Stunning results and negative attacks in November [Eagle Archives]

On Nov. 10, the headline on a prominent local newspaper read, "A Splendid Victory for the Right!" for an article that analyzed the results from the recent election results.

Several weeks have gone by and folks are still talking about the Nov. 4 general election that saw a sea change in state, and national, electoral politics.


As for that Nov. 10 headline? It appeared 114 years ago in the Westminster American Sentinel newspaper, according to research by Jay Graybeal for the Historical Society of Carroll County.

Also included with that headline were the phrases, ""Sound Money and American Honor Triumph.… Financial Disaster and Business Depression Averted. Patriotic and Sound Money Democrats Helped Achieve the Victory… Maryland Still in the Procession of States Which Stand for Financial Integrity … She Elects a Solid Republican Delegation to Congress. Carroll County Also in Line…"

Graybeal reports the newspaper proclaimed Republican presidential candidate William F. McKinley's victory over (William Jennings) Bryan … and also included smaller headlines that addressed the major campaign issues.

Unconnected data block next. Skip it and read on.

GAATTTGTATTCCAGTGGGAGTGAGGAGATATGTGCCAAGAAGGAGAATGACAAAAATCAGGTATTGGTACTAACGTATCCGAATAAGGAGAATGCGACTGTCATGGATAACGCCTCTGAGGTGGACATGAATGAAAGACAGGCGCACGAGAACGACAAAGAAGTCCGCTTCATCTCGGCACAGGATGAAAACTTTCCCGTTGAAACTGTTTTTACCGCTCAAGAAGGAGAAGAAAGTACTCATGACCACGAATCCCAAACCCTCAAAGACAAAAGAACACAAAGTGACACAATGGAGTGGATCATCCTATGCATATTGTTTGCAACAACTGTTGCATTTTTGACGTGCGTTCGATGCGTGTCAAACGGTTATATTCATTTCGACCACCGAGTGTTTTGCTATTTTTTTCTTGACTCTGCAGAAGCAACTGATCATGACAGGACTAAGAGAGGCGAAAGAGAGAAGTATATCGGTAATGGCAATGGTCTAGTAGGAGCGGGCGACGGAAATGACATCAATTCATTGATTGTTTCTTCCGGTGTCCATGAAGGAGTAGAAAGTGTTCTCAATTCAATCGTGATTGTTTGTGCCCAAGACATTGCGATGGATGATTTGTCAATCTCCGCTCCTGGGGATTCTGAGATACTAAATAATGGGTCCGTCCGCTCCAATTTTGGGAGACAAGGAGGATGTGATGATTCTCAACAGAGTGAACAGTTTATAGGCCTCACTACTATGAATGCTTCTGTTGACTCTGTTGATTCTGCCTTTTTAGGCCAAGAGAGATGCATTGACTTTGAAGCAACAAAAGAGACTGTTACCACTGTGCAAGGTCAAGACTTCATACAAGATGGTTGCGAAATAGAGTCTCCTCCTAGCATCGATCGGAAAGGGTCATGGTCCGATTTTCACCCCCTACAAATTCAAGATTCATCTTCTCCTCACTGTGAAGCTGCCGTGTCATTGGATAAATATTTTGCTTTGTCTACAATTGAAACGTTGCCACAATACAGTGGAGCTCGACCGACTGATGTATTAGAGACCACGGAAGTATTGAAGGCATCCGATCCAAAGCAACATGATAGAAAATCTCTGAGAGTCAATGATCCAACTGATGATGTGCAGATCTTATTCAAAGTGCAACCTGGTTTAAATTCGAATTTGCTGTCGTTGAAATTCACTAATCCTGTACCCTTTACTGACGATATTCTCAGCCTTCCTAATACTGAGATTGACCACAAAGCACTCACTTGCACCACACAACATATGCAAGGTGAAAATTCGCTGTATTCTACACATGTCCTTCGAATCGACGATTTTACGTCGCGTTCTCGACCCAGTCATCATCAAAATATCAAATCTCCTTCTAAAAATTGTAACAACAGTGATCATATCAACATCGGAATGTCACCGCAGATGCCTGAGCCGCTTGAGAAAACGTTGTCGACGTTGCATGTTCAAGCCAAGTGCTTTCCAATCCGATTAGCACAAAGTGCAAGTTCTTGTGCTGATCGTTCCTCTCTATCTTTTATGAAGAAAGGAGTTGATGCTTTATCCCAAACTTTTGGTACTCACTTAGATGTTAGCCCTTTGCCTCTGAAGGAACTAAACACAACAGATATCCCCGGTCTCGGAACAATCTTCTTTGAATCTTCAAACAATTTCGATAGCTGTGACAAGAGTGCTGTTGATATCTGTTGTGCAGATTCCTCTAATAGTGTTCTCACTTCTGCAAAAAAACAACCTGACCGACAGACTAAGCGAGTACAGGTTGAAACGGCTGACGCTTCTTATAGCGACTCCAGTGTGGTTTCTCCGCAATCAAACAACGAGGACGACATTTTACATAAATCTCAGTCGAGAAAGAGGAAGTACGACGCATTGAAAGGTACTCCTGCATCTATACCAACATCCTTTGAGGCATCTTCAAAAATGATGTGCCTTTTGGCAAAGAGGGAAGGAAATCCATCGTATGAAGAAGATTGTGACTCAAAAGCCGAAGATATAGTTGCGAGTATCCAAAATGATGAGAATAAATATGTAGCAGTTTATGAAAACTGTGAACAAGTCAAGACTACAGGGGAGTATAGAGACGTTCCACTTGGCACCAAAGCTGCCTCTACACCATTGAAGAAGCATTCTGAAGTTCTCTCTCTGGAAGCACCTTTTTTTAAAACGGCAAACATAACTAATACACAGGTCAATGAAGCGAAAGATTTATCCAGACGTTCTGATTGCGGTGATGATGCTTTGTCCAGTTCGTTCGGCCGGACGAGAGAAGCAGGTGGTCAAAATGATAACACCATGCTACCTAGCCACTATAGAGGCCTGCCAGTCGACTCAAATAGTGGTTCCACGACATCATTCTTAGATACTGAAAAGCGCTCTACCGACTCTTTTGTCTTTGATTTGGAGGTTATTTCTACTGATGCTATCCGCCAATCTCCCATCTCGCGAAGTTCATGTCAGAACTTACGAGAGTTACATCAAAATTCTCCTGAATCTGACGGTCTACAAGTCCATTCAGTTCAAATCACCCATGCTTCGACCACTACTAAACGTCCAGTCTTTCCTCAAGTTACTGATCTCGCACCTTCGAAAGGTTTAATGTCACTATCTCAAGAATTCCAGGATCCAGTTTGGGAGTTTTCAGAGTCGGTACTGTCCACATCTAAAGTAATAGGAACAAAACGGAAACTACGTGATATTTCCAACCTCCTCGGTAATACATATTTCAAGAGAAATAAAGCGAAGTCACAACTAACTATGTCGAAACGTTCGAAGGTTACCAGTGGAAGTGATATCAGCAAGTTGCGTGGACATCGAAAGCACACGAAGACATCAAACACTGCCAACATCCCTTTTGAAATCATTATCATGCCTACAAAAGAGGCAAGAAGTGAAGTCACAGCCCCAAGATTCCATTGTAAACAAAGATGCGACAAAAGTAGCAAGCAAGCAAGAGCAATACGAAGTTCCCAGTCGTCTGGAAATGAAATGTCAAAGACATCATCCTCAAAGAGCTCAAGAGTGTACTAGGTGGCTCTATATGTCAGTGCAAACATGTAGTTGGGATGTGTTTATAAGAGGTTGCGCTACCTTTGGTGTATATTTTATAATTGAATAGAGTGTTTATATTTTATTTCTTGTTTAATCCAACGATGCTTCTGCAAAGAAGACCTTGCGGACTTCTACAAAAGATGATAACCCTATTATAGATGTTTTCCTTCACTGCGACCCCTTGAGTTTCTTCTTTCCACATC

The newspaper also carried a number of small, newsy items about the election and politics that, much like the tactics of negative campaigns we see today, included several barbs about rival newspapers and local residents:

"The Baltimore Sun, which professed to shine for all, wore green goggles previous to last Tuesday. The Baltimore Sun is now pleading the baby act, and says it didn't mean all it said. The 'Sun' does not shine as brilliantly now as it did before the eclipse of Tuesday last. The 'Sun's' appeal to the fears and cowardice of the people of this State received the rebuke it deserved."

It should be noted that, in October of 1900, William Jennings Bryan, the Democratic presidential candidate visited Carroll County.

Then, 12 years later, President Theodore Roosevelt's unsuccessful 1912 presidential campaign as the Progressive Party's candidate also included a stop in Westminster.

On Nov. 12, 1898, the Democratic Advocate reported, "Election day came and went with surprising quietude. So quiet was it that many of our citizens forgot to vote. Judging from the substantial Republican majority, it was principally the Democrats who, through their apathy, lost their blood-bought suffrage..."

For a political history writer, there simply can be no state in the Union better than Maryland. The politics of the Old Line State are as unpredictable and volatile as its weather.

This year's winning gubernatorial candidate, Larry Hogan, will become only the third Republican governor since 1966. Having served in the administration of the last Republican in the statehouse, Gov. Robert L. Ehrlich, Hogan knows well the perils of working with the General Assembly.

Hogan has been reported to have compared his current preparations to take office on Jan. 21 to drinking from a fire hose. Not only must he put together his administration team in two short months; but by Jan. 23, he must introduce his budget, administration bills, and shortly after, deliver the State of the State address.